Good length of shifts, safe work practices and more research. There were many opinions on how tomorrow’s ships should be designed at this year’s SAN Conference. One question that many speakers mentioned, though, was the importance of good leadership on board and at the shipping company ashore.
On Thursday 22 October, SAN’s annual work environment conference was held in Gothenburg. This year’s theme, The right course towards future work environment challenges, clearly interested people there. More than 90 participants were at the conference, both to listen and to take part in discussions. First to speak was the Swedish Maritime CEO, Pia Berglund, who had a clear picture of the next generation of seafarers.
”We can’t expect young people to come to us with cap in hand and ask for a job. We have to show what we can offer them to make them choose shipping,” she said.
As good at sea as on land
The cruise manager at Eckerö Shipping, Chatarina Israelsson, talked about the importance of the work environment on board. There is no reason for it to be any worse at sea than at the company ashore, she felt.
”We often hear people saying, ”You can’t do that at sea”, or, ”That would never work for us”. But I’ve worked at many places ashore, including IKEA as security manager, and we have many things in common.”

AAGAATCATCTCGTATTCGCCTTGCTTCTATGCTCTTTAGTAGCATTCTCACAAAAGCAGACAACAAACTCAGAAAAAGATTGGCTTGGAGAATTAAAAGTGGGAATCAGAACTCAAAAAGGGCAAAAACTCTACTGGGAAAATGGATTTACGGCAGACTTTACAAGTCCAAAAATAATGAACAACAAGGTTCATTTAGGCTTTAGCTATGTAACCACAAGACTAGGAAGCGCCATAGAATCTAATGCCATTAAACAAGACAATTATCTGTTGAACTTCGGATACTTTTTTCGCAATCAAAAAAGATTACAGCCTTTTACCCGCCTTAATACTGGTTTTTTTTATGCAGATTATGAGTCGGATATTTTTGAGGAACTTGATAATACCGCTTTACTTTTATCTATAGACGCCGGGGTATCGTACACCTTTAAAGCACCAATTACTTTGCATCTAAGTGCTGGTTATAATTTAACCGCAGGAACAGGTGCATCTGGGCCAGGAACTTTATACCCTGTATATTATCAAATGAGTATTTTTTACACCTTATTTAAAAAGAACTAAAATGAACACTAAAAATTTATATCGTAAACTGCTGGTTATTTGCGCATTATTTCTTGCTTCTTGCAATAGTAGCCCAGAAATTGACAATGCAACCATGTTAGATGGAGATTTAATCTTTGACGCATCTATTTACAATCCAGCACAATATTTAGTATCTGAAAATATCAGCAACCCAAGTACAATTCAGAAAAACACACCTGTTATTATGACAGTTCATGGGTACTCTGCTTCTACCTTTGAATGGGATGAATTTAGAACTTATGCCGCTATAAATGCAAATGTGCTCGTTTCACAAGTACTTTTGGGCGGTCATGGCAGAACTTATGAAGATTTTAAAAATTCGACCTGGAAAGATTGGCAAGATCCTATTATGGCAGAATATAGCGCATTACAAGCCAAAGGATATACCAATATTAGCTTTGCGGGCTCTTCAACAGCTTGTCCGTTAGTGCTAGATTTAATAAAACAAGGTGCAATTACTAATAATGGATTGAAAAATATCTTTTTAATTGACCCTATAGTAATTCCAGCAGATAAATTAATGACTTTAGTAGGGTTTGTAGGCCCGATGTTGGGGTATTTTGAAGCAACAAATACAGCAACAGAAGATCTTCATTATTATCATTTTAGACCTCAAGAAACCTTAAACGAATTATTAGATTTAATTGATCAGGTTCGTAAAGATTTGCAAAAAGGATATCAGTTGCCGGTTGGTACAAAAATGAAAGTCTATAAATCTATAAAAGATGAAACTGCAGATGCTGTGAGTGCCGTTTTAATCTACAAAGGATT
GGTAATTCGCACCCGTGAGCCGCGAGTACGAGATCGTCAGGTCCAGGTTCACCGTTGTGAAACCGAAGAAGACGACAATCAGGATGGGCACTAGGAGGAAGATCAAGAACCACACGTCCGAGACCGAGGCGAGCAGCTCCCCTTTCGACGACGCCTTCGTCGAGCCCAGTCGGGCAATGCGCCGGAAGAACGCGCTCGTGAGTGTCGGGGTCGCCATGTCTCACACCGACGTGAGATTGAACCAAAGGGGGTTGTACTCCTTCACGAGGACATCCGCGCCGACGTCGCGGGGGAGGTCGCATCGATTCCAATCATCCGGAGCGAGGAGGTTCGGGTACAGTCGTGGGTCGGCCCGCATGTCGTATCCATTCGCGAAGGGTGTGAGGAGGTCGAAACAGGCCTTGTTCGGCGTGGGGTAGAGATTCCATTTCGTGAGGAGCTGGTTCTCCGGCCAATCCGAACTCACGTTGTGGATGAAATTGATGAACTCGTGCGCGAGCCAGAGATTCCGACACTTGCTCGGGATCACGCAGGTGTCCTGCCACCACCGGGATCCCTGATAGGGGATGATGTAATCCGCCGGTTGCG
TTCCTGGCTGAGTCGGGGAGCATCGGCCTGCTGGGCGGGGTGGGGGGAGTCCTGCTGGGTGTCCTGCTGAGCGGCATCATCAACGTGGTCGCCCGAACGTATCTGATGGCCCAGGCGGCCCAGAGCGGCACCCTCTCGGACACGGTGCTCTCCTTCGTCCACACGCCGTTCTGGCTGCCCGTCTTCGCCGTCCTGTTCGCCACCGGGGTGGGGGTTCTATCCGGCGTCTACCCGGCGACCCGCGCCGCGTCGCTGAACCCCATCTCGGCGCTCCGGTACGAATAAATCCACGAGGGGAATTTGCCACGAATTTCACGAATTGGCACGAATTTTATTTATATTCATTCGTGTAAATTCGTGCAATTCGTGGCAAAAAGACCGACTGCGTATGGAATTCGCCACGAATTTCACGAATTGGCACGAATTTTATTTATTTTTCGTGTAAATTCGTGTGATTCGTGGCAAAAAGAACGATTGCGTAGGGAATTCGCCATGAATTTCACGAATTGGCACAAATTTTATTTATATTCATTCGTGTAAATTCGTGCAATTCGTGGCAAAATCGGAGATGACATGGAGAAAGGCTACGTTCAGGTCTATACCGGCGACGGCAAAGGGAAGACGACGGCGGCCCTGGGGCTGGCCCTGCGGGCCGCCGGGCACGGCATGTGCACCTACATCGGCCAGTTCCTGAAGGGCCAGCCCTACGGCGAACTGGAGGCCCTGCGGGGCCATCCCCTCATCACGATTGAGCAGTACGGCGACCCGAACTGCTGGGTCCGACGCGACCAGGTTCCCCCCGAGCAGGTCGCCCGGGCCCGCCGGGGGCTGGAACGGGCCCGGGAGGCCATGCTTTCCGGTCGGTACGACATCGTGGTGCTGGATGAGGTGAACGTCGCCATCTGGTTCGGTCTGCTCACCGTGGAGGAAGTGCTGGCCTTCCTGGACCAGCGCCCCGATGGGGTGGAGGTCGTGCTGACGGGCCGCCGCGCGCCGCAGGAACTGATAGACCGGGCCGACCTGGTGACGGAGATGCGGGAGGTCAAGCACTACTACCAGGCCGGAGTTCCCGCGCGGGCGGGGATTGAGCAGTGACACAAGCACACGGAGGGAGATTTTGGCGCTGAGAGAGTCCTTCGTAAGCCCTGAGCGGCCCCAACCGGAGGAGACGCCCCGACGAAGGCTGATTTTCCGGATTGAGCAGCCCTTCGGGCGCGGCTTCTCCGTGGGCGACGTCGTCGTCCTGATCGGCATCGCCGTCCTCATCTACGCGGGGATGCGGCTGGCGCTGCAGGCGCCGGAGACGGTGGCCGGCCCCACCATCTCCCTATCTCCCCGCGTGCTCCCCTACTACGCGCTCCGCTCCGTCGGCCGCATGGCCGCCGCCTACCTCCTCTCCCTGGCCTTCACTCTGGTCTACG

Before lunch there was a panel discussion that concentrated on recruitment. Shipowners and students gave their views on recruitment under the direction of Cecilia Österman, researcher at Linneaus University and the Swedish Environmental Research Institute, IVL . Dennis Johansson from Wallenius Marine said that they mainly employ officers with a background as cadets on board their ships who had done well. Britta Patriksson from Transatlantic agreed. The students, on the other hand, emphasized how important it is to know what shipping companies expect from them before starting on a placement.
”Shipping is such a wide area and the work is very different, depending on the type of shipping the company does. It would be really good if shipping companies could say what is important for them,” said Sofie Söderberg, who is studying shipping and logistics at Chalmers, Gothenburg.
The students also expressed a desire for reasonable shifts on board and internet access, but they also wanted to have a safe work environment and interested officers.
”I appreciate it when the supervisor asks how things are going during a placement,” said Filip Andrén, future maritime engineer from Linnaeus University of Kalmar. ”The social part of work is also important, even though we want good equipment and tools to work with.”
Cecilia Österman gave her own talk about an ongoing research project that is looking into the work environment for service personnel.
”This category of personnel has the highest frequency of industrial injuries and the longest sick leave,” she said.